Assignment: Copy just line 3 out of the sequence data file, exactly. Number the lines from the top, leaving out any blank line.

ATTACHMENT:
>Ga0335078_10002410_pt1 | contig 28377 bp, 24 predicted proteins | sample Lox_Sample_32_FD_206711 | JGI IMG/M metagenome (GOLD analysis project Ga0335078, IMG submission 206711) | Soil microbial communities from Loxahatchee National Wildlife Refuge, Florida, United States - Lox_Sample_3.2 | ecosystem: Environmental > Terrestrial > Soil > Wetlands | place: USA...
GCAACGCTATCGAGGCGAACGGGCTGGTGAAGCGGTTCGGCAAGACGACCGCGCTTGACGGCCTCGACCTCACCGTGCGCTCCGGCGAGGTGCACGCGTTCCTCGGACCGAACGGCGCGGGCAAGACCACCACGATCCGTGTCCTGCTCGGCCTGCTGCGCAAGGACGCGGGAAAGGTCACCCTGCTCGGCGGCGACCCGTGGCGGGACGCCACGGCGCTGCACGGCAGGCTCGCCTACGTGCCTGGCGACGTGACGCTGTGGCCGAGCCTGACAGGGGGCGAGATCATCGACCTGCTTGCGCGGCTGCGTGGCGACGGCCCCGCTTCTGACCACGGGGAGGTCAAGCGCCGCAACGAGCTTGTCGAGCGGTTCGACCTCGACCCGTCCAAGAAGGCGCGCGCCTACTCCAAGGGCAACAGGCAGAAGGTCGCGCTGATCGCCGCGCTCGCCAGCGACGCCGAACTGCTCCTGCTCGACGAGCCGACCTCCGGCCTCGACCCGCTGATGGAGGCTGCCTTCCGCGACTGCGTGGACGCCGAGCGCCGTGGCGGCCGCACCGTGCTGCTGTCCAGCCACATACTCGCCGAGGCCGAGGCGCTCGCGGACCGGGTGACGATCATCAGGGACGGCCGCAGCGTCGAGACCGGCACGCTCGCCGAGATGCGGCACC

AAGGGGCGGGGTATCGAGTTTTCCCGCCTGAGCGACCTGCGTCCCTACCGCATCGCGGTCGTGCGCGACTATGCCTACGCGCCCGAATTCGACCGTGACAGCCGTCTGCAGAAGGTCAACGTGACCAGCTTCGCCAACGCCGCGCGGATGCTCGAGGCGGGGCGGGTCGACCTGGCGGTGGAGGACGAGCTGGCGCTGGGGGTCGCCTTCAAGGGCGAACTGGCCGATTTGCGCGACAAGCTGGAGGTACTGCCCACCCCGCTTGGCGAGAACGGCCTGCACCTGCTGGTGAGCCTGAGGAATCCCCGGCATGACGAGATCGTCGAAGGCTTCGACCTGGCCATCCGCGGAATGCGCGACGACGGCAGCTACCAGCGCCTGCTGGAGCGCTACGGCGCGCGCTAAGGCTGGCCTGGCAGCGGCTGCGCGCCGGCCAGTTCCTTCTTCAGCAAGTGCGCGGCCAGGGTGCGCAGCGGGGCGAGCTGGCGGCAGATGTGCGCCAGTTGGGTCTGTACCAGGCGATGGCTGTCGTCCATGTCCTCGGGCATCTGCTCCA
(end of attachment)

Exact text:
AAGGGGCGGGGTATCGAGTTTTCCCGCCTGAGCGACCTGCGTCCCTACCGCATCGCGGTCGTGCGCGACTATGCCTACGCGCCCGAATTCGACCGTGACAGCCGTCTGCAGAAGGTCAACGTGACCAGCTTCGCCAACGCCGCGCGGATGCTCGAGGCGGGGCGGGTCGACCTGGCGGTGGAGGACGAGCTGGCGCTGGGGGTCGCCTTCAAGGGCGAACTGGCCGATTTGCGCGACAAGCTGGAGGTACTGCCCACCCCGCTTGGCGAGAACGGCCTGCACCTGCTGGTGAGCCTGAGGAATCCCCGGCATGACGAGATCGTCGAAGGCTTCGACCTGGCCATCCGCGGAATGCGCGACGACGGCAGCTACCAGCGCCTGCTGGAGCGCTACGGCGCGCGCTAAGGCTGGCCTGGCAGCGGCTGCGCGCCGGCCAGTTCCTTCTTCAGCAAGTGCGCGGCCAGGGTGCGCAGCGGGGCGAGCTGGCGGCAGATGTGCGCCAGTTGGGTCTGTACCAGGCGATGGCTGTCGTCCATGTCCTCGGGCATCTGCTCCA